The Fifth Circuit Court of Appeals in O’Daniel v. Industrial Service Solutions, released on April 19, 2019, affirmed a lower federal court’s dismissal of a lawsuit that claimed harassment and discrimination based on her heterosexual orientation. The Fifth Circuit held that there were no protections for sexual orientation employment discrimination under the law.
Bonnie O’Daniel worked at Plant-N-Power Services under Cindy Huber, who became president when the company was involved in a merger with Industrial Service Solutions. Ted Simoneaux was the vice president. O’Daniel developed a fantastic relationship with Huber and Simoneaux, although she never personally met Huber, who worked in the Texas office. On April 22, 2016, O’Daniel made an incendiary Facebook post. O’Daniel referred to the post simply as “that of a man at Target wearing a dress and not[ing] his ability to use the women’s bathroom and/or dressing room with Mrs. O’Daniel’s young daughters.” The text of O’Daniel’s post stated: “So meet, ROBERTa! Shopping in the women’s department for a swimsuit at the BR Target. For all of you people that say you don’t care what bathroom it’s using, you’re full of shit!! Let this try to walk in the women’s bathroom while my daughters are in there!! #hellwillfreezeoverfirst.” The post included photos of the individual referred to in the post.
The post was shared with Simoneaux and Huber. Huber took personal offense to the post because she was a member of the LGBT community and felt the post wronged all members of the LGBT community, including herself. Huber told Simoneaux that she wanted O’Daniel fired, but Simoneaux convinced Huber not to, and instead required O’Daniel to take a sensitivity/diversity training course and advised her she could no longer recruit through social media. When O’Daniel failed to attend the course, Huber placed O’Daniel under her direct supervision and made rules that only applied to O’Daniel, such as modifying her schedule to conflict with her children’s schedules and putting her on a time clock. O’Daniel told Simoneaux that she felt she was being harassed and discriminated against because she was a heterosexual and advised she would be filing a formal complaint. A week later, Simoneaux told O’Daniel that the next week would be her last week. O’Daniel’s separation notice stated she was “fired due to unsatisfactory job performance.” However, when O’Daniel filed for unemployment benefits, she was denied due to employee misconduct. O’Daniel filed a complaint with the Equal Employment Opportunity Commission (“EEOC”) on December 20, 2016, and received her right to sue letter shortly afterward.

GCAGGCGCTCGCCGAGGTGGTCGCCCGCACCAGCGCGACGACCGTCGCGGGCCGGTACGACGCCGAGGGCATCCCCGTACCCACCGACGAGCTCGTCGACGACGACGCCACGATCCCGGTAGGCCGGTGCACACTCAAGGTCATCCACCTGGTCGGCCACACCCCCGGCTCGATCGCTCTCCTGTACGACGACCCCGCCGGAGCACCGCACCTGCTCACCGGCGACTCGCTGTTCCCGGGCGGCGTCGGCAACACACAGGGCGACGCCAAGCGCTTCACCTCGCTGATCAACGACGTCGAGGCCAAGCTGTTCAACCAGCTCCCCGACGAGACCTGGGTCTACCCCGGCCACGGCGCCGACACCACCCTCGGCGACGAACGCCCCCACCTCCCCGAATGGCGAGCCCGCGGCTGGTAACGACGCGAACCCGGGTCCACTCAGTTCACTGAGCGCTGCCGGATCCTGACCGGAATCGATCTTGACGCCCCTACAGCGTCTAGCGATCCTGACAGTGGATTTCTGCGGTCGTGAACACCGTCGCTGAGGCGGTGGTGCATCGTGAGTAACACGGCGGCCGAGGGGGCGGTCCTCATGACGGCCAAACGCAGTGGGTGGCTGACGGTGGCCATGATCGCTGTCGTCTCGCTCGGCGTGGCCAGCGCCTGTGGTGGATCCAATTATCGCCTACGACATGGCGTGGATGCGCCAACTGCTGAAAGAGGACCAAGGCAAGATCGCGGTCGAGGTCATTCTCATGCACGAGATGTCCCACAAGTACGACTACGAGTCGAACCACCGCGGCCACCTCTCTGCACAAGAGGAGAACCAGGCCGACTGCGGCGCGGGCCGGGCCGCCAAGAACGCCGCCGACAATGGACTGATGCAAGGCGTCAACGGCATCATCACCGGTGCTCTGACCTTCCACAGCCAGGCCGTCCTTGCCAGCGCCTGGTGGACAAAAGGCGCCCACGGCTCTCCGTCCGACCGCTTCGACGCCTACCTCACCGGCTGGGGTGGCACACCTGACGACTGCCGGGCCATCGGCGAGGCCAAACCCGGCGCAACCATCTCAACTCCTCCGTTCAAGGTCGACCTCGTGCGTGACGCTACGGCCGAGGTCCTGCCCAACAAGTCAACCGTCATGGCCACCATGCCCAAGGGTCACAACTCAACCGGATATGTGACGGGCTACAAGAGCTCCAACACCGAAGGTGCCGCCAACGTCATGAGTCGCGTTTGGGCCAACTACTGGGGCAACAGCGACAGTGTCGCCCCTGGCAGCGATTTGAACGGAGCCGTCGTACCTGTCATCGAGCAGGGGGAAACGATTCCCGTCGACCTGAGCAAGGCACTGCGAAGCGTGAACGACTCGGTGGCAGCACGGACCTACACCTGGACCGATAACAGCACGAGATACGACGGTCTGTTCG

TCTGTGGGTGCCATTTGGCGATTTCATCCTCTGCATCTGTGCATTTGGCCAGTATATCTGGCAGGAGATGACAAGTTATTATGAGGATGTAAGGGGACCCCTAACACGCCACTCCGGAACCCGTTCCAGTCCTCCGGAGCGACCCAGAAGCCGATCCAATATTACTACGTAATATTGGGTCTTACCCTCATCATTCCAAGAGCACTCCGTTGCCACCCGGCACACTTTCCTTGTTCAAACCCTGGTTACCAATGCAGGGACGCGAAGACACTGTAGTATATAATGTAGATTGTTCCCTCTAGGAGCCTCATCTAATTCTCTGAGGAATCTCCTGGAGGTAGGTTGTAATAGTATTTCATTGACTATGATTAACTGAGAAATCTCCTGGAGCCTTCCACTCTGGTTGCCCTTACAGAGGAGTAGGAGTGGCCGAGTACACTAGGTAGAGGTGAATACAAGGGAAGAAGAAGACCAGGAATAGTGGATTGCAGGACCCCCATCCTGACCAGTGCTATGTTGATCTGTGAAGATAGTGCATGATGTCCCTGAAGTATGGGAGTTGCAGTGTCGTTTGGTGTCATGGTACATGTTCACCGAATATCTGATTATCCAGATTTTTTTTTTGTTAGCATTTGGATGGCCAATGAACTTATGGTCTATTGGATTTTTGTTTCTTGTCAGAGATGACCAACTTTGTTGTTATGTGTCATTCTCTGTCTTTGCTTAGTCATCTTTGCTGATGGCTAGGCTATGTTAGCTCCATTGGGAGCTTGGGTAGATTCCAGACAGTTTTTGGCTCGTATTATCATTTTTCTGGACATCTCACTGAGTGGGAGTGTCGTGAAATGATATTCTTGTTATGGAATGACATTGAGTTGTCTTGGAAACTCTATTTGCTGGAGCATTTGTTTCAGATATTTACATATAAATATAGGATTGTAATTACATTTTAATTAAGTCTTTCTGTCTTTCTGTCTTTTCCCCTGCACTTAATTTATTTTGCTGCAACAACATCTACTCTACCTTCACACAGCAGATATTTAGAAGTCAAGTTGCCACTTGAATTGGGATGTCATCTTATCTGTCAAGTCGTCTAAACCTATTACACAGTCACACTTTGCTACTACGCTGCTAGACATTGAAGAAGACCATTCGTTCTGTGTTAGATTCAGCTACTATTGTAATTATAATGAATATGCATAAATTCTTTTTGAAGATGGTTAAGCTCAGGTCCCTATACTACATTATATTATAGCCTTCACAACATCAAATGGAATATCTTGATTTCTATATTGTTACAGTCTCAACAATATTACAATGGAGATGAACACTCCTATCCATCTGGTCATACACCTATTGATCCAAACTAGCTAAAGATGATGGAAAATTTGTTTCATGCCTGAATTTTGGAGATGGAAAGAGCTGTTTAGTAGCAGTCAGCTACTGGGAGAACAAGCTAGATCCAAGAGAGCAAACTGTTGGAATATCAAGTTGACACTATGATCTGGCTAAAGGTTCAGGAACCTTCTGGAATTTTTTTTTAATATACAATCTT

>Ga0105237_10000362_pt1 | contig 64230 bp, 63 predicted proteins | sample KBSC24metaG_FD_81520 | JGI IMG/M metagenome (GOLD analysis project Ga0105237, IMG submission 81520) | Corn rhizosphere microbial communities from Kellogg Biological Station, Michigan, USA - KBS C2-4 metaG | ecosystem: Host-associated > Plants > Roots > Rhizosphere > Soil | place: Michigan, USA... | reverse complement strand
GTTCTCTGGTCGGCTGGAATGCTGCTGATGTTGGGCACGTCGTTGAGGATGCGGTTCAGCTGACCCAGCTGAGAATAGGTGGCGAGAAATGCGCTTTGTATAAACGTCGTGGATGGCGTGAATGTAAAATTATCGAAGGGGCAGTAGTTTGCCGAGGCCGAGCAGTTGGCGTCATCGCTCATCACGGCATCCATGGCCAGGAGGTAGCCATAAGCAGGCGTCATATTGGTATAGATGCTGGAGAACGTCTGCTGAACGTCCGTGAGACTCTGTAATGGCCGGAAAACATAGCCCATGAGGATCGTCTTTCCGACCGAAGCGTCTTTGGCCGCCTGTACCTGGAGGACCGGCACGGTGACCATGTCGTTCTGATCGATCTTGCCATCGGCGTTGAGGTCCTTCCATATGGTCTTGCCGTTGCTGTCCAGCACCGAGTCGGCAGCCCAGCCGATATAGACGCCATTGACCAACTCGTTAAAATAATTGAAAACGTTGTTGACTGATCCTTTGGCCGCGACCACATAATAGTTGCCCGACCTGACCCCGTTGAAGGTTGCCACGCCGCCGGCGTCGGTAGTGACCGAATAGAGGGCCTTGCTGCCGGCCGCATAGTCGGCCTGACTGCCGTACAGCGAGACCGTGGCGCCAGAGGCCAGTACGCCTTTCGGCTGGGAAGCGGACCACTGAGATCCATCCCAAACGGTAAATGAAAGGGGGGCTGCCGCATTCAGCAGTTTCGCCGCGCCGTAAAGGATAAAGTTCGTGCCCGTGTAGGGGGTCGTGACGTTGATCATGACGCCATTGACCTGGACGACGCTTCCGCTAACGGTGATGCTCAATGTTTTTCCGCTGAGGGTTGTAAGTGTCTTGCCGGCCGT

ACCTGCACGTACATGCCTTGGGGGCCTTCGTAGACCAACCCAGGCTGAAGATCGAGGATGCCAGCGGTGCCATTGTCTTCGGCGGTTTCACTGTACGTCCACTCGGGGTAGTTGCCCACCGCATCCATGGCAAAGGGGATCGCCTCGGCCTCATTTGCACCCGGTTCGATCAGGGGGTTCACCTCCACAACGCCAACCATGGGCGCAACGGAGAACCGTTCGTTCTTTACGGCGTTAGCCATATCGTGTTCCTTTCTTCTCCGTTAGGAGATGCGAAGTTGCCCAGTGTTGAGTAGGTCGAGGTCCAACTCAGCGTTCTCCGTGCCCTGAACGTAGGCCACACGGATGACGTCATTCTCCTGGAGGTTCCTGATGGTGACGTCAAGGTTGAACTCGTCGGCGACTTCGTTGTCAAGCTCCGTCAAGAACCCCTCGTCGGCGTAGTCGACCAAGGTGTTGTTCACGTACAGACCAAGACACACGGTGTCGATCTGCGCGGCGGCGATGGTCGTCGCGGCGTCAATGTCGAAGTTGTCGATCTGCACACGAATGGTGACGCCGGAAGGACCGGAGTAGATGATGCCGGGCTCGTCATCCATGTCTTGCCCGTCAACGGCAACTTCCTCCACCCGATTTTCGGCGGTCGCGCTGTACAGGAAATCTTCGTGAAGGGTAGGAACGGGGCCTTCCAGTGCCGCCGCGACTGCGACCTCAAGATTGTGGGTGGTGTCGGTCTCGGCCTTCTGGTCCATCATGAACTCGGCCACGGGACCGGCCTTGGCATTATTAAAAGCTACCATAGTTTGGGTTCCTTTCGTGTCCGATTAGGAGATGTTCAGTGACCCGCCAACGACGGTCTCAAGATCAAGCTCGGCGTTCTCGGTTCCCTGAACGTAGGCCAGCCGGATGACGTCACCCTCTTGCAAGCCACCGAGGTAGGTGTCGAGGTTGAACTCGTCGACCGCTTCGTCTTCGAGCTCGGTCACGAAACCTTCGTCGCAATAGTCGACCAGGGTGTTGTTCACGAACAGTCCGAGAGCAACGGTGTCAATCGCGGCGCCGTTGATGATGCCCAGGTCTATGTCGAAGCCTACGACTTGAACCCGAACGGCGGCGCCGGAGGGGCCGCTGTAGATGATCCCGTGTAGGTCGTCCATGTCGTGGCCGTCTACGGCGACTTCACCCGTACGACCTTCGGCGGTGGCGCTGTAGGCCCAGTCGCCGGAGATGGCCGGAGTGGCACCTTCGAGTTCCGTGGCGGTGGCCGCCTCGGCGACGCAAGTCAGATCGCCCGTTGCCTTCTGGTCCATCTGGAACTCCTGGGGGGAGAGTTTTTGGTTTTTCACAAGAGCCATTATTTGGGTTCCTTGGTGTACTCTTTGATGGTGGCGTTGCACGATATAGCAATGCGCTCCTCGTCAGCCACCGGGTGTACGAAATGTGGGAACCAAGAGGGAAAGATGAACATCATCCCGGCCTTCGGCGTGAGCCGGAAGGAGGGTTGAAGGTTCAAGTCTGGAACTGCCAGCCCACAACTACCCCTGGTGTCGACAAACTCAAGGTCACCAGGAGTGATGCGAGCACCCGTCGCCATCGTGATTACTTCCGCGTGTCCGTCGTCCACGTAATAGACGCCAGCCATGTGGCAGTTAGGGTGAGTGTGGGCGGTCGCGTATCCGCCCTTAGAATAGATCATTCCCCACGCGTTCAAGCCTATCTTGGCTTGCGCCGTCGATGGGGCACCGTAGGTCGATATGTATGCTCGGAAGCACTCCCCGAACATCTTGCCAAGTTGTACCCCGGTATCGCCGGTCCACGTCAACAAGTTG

O’Daniel then filed a lawsuit in federal court alleging violations of multiple anti-discrimination laws, wrongful termination, intentional infliction of emotional distress, discrimination claims under Title VII of the Civil Rights Act, and various Louisiana statutes. The court dismissed her lawsuit, and she appealed.
The issue on appeal was whether Title VII, which outlaws employment discrimination based on “race, color, religion, sex, or national origin,” also encompassed sexual orientation as a protected class. Several organizations such as the EEOC and the American Civil Liberties Union Foundation filed amicus curiae briefs, asserting that Title VII ought to encompass sexual orientation as a protected class.
The Fifth Circuit reasoned that while “sex” discrimination has been held to encompass discrimination based on sexual harassment or sexual stereotyping, the plain terms of Title VII does not cover “sexual orientation.” Acknowledging the evolution in other courts’ decisions interpreting Title VII to include sexual orientation, the Fifth Circuit decided to adopt the literal reading of the statute, which did not include sexual orientation as a protected class.
The concurring opinion pointed out that O’Daniel was not fired because she was heterosexual, but because of her Facebook post.
On April 22, 2019, the U.S. Supreme Court announced that it would resolve the split among the circuits as to whether sexual orientation is protected under Title VII of the Civil Rights Act, providing the first indication on how the U.S. Supreme Court’s new conservative majority will approach the rights of the LGBT community.
If you believe you have been or are being discriminated against at your job because of your sexual orientation, you should discuss your circumstances with an attorney who can advise you of your legal rights which, until the Supreme Court rules definitively, may be different depending on your location. Please let us know if we can help.